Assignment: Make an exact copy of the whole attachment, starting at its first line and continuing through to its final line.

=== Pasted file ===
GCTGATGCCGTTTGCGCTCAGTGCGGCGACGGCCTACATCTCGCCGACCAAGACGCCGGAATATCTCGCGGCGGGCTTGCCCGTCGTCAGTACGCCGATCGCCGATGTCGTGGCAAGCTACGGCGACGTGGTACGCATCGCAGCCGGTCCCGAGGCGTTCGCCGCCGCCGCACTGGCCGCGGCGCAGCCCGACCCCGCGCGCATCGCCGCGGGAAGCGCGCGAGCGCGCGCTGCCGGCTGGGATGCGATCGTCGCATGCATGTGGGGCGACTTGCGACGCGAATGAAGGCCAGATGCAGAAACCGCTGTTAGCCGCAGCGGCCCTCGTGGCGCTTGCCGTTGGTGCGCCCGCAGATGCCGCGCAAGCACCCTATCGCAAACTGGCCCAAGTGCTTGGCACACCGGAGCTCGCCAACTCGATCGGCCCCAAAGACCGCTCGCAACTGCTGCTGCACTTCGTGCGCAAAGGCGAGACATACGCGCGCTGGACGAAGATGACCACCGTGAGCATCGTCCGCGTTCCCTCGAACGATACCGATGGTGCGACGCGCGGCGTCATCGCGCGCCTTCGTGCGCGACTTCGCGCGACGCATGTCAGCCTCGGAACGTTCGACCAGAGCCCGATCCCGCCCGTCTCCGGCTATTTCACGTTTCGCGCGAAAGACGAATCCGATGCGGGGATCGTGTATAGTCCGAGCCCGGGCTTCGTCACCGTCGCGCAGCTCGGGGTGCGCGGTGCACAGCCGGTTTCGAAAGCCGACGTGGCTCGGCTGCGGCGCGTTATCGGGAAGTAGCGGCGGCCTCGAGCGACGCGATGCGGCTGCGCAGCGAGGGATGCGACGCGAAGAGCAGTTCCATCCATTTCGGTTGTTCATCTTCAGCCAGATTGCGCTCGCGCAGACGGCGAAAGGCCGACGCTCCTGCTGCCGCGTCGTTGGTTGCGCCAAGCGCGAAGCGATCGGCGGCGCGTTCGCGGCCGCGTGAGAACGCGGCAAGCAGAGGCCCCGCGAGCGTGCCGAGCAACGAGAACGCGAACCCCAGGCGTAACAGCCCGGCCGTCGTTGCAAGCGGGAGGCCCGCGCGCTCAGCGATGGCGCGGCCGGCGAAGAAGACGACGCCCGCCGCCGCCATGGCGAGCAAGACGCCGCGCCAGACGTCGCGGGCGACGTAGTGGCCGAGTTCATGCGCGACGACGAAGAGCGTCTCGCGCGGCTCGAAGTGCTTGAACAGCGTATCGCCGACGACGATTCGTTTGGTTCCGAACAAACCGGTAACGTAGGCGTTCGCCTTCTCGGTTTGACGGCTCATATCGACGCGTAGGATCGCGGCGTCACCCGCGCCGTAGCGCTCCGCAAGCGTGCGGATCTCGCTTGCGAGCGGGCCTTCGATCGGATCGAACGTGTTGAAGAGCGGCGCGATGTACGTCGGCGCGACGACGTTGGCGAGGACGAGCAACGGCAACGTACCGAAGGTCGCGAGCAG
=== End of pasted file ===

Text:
GCTGATGCCGTTTGCGCTCAGTGCGGCGACGGCCTACATCTCGCCGACCAAGACGCCGGAATATCTCGCGGCGGGCTTGCCCGTCGTCAGTACGCCGATCGCCGATGTCGTGGCAAGCTACGGCGACGTGGTACGCATCGCAGCCGGTCCCGAGGCGTTCGCCGCCGCCGCACTGGCCGCGGCGCAGCCCGACCCCGCGCGCATCGCCGCGGGAAGCGCGCGAGCGCGCGCTGCCGGCTGGGATGCGATCGTCGCATGCATGTGGGGCGACTTGCGACGCGAATGAAGGCCAGATGCAGAAACCGCTGTTAGCCGCAGCGGCCCTCGTGGCGCTTGCCGTTGGTGCGCCCGCAGATGCCGCGCAAGCACCCTATCGCAAACTGGCCCAAGTGCTTGGCACACCGGAGCTCGCCAACTCGATCGGCCCCAAAGACCGCTCGCAACTGCTGCTGCACTTCGTGCGCAAAGGCGAGACATACGCGCGCTGGACGAAGATGACCACCGTGAGCATCGTCCGCGTTCCCTCGAACGATACCGATGGTGCGACGCGCGGCGTCATCGCGCGCCTTCGTGCGCGACTTCGCGCGACGCATGTCAGCCTCGGAACGTTCGACCAGAGCCCGATCCCGCCCGTCTCCGGCTATTTCACGTTTCGCGCGAAAGACGAATCCGATGCGGGGATCGTGTATAGTCCGAGCCCGGGCTTCGTCACCGTCGCGCAGCTCGGGGTGCGCGGTGCACAGCCGGTTTCGAAAGCCGACGTGGCTCGGCTGCGGCGCGTTATCGGGAAGTAGCGGCGGCCTCGAGCGACGCGATGCGGCTGCGCAGCGAGGGATGCGACGCGAAGAGCAGTTCCATCCATTTCGGTTGTTCATCTTCAGCCAGATTGCGCTCGCGCAGACGGCGAAAGGCCGACGCTCCTGCTGCCGCGTCGTTGGTTGCGCCAAGCGCGAAGCGATCGGCGGCGCGTTCGCGGCCGCGTGAGAACGCGGCAAGCAGAGGCCCCGCGAGCGTGCCGAGCAACGAGAACGCGAACCCCAGGCGTAACAGCCCGGCCGTCGTTGCAAGCGGGAGGCCCGCGCGCTCAGCGATGGCGCGGCCGGCGAAGAAGACGACGCCCGCCGCCGCCATGGCGAGCAAGACGCCGCGCCAGACGTCGCGGGCGACGTAGTGGCCGAGTTCATGCGCGACGACGAAGAGCGTCTCGCGCGGCTCGAAGTGCTTGAACAGCGTATCGCCGACGACGATTCGTTTGGTTCCGAACAAACCGGTAACGTAGGCGTTCGCCTTCTCGGTTTGACGGCTCATATCGACGCGTAGGATCGCGGCGTCACCCGCGCCGTAGCGCTCCGCAAGCGTGCGGATCTCGCTTGCGAGCGGGCCTTCGATCGGATCGAACGTGTTGAAGAGCGGCGCGATGTACGTCGGCGCGACGACGTTGGCGAGGACGAGCAACGGCAACGTACCGAAGGTCGCGAGCAG